The thing I find amazing is how people (and by people, I mean media/tech pundits) consistently buy into the hype cycle (and by buy into, I mean, write stories that feed it) and then are totally amazed/smug when their most extreme predictions don't eventuate. Stay tuned for the next part of the hype cycle when the self-same pundits who told us that e-books would soon replace ALL printed media begin proclaiming that ebooks are a stillborn technology that nobody really wanted anyway.
Technological innovations are so often presented as either/or propositions: either technology B will completely replace technology A, or technology A will see off the challenge of technology B and live on (and in most cases tech B is going to replace tech A so you'd be better be ready for it, buddy, or else BAD STUFF)
In reality, most times technology A and technology B fall into a relationship with each other that satisfies most people, forming a new hybrid which offers people the best of both worlds. The only time a new technology completely overshadows an existing technology is:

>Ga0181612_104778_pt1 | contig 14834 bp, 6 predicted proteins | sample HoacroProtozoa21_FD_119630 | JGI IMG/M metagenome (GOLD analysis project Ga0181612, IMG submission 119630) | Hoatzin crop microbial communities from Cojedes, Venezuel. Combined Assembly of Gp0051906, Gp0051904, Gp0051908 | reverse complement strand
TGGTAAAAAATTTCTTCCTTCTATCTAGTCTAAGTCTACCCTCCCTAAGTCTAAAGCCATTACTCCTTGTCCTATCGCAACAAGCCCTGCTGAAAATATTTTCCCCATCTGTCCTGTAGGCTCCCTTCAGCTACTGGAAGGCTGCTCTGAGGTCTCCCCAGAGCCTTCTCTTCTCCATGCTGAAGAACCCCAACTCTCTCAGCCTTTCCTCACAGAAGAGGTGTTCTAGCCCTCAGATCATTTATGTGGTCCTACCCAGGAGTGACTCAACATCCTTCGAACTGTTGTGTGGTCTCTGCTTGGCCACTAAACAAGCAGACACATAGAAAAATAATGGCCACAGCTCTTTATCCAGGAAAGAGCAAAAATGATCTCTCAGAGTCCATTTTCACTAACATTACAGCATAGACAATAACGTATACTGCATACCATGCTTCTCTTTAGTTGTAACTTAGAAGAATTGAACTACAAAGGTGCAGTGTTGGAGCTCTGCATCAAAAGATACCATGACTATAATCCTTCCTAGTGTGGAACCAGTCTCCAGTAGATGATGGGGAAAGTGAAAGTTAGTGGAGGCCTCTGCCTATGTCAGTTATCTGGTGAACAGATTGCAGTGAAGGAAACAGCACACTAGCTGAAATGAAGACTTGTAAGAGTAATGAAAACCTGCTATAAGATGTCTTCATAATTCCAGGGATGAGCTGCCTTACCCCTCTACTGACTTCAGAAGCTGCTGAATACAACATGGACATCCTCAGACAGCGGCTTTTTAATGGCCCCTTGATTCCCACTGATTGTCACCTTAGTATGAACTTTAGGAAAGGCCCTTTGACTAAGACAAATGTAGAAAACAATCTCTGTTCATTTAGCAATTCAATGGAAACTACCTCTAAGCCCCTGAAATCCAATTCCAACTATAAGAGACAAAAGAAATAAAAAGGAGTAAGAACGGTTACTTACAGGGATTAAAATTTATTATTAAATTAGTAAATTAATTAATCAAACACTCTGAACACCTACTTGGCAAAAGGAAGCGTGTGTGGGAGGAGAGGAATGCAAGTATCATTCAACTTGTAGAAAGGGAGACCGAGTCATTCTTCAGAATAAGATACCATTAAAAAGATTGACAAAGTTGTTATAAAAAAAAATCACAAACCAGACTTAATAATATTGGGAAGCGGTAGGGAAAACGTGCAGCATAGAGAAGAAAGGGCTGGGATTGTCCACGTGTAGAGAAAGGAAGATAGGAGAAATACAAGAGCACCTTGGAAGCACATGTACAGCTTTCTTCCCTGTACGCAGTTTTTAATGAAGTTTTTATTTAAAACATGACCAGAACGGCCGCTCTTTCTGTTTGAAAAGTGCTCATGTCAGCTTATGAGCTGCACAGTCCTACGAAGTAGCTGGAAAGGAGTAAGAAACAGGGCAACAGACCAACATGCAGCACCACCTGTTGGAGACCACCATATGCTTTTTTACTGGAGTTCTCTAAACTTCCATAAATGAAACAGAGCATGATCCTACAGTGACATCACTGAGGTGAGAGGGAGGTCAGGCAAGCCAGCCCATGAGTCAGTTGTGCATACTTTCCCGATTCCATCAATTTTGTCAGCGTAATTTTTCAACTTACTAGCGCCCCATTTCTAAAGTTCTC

a) when the new technology offers exactly the same thing as the old tech, but also offers up some significant benefit over the old;
b) when the new technology is backed by a power with the ability to distort the market; and,
c) the combination of a and b.
So e-books will co-exist with printed books because there are strengths and weaknesses in each format that the other does not completely account for, and there is not a significant/powerful enough vested interest trying to make one displace the other.
But wait! I coud be wrong. After all, soon MOOCs [or insert other darling tech] will completely replace universities [or insert other established institution/tech/practice].